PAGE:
According to Ayn Rand, the core of her libertarian principles is called “ethical egoism”. I prefer to call it “egotism” myself. To put it bluntly, it’s about selfishness and greed, living for self and nobody else. An economist by the name of Milton Friedman would go on to elevate this human trait into something wonderful – kinda like how an Aztec priest by the name of Tlacaelel elevated the bloodthirsty practice of human sacrifice into something good, even necessary, for the survival of the world. Greed all of a sudden became something good, an engine for running a fair and just system. The irony of the libertarians is that for people who prize reason, they cling to the irrational belief in an invisible hand that guides the economic world, and that if people just let it be that everything would fall harmoniously into place and everybody would be rich and prosperous and well fed and free. Except that’s not what happens under a free market economy. If you want to see what an economy free from restrictions looks like, look at Iraq.
In this country, neither the Democratic party nor the Republican party represent pure libertarianism, but when asked to choose between the party that (supposedly) promotes social justice (Democrats) and those that promote laizzez faire capitalism (Republicans), money seems to be the deciding factor – most libertarians go with the guy promising less taxes instead of the guy promising gay rights, legalization of marijuana…except that Democrats don’t do that, either. And here I always though that “Blue Dog” Democrats were more in line with libertarian principles than Republicans.
Which finally brings me to the “conservative church”, the third type of conservative. I respect libertarians because they are open to reason; I respect real Republicans because they are altruistic people. I can find common ground with either of them. If I can make a good case for promoting a more fair economy, I might be able to debate a libertarian. If I can appeal to a Republican’s religious sense of kindness and charity, I can see eye to eye with them. What I can’t do is talk to anybody who is a member of the conservative church. These people are the fundamentalist of their “religion” – and believe me, it really is a religion. They combine the most exaggerated and worst aspects of both of the aforementioned philosophies – the greed and self-centered philosophy of the libertarians, and the rabid religious fervor of the worst Republican Christians; in fact, they ARE the worst Republicans. Gone is the reason of a libertarian like James Randi; gone, the compassion of a Christian like Mike Huckabee. In their place, the ignorant, jingoistic, racist, and most vile members of the human species. I call it a church, because they are dogmatic in their beliefs, closed to all appeals to reason and logic; you can not win a debate with a fundamentalist in this church. The following are just a sample of their latest beliefs: Obama was actually born in Kenya; Obama is a socialist; health care reform is about building death panels for you grandma. Their greatest hits: Obama is a Muslim; Obama is the Anti-Christ; John Kerry was a coward, gays will burn in Hell; Mexicans should go back where they came from; Saddam has WMDs; Saddam planned 9/11; evolution is “just a theory”. Their clergy are the fat, loud, obnoxious hypocrites on Fox News and just about all of talk radio; their pope is Rush Limbaugh. Michelle Malkin, Ann Coulter, and Laura Ingram are the unholy trinity, each a grotesque inversion of the holy Virgin Mary (though it should be noted that I don’t consider any of them their equivalent of the Virgin Mary; that role belongs to Ronald Reagan). Their clergy preach from on high to an audience of stupid, unquestioning hillbillies who go on to do stupid shit like disrupting town hall meetings, hanging congressmen in effigy, or shooting abortion doctors.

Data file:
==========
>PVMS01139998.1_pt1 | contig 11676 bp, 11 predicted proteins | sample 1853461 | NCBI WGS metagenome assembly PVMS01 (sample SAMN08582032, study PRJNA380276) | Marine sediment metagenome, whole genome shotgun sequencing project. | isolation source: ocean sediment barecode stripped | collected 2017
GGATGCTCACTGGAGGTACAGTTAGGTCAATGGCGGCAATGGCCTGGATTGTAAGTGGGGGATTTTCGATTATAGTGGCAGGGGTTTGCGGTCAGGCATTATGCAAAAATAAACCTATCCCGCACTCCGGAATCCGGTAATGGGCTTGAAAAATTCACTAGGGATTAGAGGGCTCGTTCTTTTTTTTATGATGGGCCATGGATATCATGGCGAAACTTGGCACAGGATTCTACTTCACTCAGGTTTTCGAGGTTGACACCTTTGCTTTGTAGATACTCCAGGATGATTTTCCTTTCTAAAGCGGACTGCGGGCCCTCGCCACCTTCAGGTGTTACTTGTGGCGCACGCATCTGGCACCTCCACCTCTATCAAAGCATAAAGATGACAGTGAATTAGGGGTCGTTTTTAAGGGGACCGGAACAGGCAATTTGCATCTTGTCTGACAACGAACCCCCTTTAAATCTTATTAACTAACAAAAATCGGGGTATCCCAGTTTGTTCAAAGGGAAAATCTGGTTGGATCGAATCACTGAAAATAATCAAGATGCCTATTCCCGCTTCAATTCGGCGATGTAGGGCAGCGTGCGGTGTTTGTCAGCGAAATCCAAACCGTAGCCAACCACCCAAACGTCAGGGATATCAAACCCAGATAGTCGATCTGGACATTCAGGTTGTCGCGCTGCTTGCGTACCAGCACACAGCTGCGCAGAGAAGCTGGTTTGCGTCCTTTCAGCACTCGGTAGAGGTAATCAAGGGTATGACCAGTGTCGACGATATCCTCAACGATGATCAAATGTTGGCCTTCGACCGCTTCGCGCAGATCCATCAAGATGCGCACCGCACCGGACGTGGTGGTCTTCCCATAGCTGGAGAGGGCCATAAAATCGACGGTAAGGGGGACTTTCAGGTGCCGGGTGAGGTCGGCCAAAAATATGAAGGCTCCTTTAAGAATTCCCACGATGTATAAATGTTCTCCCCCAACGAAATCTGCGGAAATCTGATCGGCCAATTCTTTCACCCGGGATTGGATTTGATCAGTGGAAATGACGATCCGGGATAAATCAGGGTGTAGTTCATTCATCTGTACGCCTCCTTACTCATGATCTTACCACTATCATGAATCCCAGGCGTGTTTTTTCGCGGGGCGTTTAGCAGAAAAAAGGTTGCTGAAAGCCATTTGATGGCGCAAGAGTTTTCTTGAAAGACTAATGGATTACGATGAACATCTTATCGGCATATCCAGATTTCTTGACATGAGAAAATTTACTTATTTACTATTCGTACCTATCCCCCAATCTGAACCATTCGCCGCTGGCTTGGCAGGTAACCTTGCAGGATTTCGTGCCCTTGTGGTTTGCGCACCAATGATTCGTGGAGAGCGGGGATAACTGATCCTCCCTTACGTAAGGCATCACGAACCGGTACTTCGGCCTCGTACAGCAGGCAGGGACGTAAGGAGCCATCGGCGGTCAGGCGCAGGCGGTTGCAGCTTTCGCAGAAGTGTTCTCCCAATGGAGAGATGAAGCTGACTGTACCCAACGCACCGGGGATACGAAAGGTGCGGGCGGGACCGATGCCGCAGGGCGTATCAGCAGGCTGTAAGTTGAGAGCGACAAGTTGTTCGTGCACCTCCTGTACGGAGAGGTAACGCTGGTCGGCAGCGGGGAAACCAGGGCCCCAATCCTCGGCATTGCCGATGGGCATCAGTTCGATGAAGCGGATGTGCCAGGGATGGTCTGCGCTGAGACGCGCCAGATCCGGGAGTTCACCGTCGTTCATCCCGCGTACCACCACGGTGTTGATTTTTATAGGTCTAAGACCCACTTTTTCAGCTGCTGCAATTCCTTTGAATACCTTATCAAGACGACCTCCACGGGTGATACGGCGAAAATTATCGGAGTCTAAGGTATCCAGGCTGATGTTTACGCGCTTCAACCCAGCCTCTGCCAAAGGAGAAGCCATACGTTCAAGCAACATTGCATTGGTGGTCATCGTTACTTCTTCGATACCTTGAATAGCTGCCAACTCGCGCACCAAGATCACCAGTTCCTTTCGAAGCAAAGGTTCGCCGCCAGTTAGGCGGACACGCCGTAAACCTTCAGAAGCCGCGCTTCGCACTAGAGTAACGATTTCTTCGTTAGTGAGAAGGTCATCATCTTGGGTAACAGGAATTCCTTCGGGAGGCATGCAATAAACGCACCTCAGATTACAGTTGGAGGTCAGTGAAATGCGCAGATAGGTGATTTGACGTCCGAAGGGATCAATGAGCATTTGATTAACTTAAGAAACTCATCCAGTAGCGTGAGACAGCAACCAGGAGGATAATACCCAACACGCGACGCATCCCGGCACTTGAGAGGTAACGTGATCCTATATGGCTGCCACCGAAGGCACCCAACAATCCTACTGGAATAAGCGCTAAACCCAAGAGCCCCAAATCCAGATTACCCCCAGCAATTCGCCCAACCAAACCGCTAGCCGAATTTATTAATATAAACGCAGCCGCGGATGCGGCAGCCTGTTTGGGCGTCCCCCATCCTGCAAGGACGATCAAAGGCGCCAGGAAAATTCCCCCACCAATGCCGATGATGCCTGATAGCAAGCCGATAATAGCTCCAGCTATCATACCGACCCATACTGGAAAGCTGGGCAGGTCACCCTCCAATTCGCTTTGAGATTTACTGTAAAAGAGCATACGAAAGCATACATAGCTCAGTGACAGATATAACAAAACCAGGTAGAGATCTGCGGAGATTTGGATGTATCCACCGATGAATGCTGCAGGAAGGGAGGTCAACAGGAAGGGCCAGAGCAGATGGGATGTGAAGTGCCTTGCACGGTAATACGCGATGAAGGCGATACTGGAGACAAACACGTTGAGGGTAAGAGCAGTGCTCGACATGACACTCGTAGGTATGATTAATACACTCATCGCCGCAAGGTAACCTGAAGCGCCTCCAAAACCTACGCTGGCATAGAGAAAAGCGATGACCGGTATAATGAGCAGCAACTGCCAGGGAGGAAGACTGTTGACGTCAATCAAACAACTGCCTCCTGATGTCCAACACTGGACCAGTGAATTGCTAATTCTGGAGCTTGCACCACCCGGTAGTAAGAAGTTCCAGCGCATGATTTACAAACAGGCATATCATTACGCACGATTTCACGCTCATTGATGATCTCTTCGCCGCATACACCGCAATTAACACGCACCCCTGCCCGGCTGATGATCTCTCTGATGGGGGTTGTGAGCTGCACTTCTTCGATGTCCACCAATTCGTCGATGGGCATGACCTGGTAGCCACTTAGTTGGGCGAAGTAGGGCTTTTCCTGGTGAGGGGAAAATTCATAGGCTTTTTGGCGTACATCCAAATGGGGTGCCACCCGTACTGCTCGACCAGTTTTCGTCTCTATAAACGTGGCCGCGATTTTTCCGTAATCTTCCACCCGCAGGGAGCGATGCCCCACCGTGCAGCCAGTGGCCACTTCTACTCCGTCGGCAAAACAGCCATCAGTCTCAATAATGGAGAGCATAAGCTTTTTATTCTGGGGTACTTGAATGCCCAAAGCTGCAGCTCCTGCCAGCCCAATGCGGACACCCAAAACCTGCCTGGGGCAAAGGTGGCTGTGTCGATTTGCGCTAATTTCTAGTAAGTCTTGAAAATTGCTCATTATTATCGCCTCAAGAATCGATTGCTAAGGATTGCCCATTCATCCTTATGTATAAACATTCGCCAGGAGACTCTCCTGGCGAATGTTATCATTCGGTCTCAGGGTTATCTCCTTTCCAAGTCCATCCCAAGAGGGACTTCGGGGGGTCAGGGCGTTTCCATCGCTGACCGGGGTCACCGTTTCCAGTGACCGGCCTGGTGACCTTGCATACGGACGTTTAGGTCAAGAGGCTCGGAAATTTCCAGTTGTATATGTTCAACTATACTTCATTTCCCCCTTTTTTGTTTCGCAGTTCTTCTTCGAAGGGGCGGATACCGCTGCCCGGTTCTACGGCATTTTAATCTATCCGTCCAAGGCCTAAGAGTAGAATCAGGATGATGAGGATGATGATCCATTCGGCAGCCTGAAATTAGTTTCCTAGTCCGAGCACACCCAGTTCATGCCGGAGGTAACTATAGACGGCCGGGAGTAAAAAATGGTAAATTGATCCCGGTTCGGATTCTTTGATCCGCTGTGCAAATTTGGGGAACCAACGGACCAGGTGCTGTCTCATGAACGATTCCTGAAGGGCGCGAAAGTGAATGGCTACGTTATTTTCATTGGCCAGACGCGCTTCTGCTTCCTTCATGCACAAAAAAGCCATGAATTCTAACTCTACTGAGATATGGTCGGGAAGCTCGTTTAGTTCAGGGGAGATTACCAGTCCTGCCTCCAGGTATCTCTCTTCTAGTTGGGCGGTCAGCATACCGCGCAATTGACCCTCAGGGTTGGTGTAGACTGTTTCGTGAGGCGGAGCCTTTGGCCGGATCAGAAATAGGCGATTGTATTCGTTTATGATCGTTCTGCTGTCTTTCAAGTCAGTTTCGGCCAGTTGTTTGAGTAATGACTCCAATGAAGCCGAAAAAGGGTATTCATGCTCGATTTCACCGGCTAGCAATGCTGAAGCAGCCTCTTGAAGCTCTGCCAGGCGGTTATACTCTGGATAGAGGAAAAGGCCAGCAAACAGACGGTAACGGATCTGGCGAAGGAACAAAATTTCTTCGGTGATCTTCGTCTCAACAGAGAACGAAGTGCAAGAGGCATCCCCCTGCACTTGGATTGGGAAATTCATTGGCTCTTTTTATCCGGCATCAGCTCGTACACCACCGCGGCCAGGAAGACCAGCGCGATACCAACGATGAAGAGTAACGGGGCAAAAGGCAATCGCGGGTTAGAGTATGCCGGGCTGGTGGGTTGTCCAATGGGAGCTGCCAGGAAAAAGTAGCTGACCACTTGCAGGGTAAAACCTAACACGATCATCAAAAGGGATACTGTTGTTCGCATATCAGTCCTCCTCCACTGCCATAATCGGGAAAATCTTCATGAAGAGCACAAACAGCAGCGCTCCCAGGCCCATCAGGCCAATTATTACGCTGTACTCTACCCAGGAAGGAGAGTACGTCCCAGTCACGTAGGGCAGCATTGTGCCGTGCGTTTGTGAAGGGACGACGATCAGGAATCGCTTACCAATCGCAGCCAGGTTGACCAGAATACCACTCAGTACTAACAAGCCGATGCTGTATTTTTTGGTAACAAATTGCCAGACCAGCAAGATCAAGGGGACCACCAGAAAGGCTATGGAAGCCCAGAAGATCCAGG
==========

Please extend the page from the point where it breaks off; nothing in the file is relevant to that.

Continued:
In recent days, members of the Conservative Church have become increasingly visible. It’s no surprise; haven’t you heard that we recently elected the Anti-Christ? For months people had been talking about the death of the Republican party. What they should have been talking about was the renaissance of stupid. The Conservative Church never died; it got angrier and mobilized, fueled by corporate dollars and by think tanks that they don’t even know exist. They don’t know about the Cato Institute and that they’re funded by the richest corporations to promote an economic system that rips them off; all they know are the ads and the literature they put out (Not that they read the literature themselves; Fox News does all their reading for them). They don’t know that beneficiaries of the largest health and pharmaceutical companies are funding Recess Rally; all they know is that Obama is a socialist who wants to kill your grandmother. In short, Bill Maher is absolutely right.
I’ve just dedicated a massive amount of text to conservatives, now a word to the rest of you. To those of you who believe in social and economic justice – make no apologies for it. You have the moral high ground against the vicious fundamentalists of the Conservative Church. You also have the facts on your side, so that no amount of Faux News propaganda can sway your judgment. You are the reasoned intellectuals of the Enlightenment and the compassionate followers of God. You are progressives.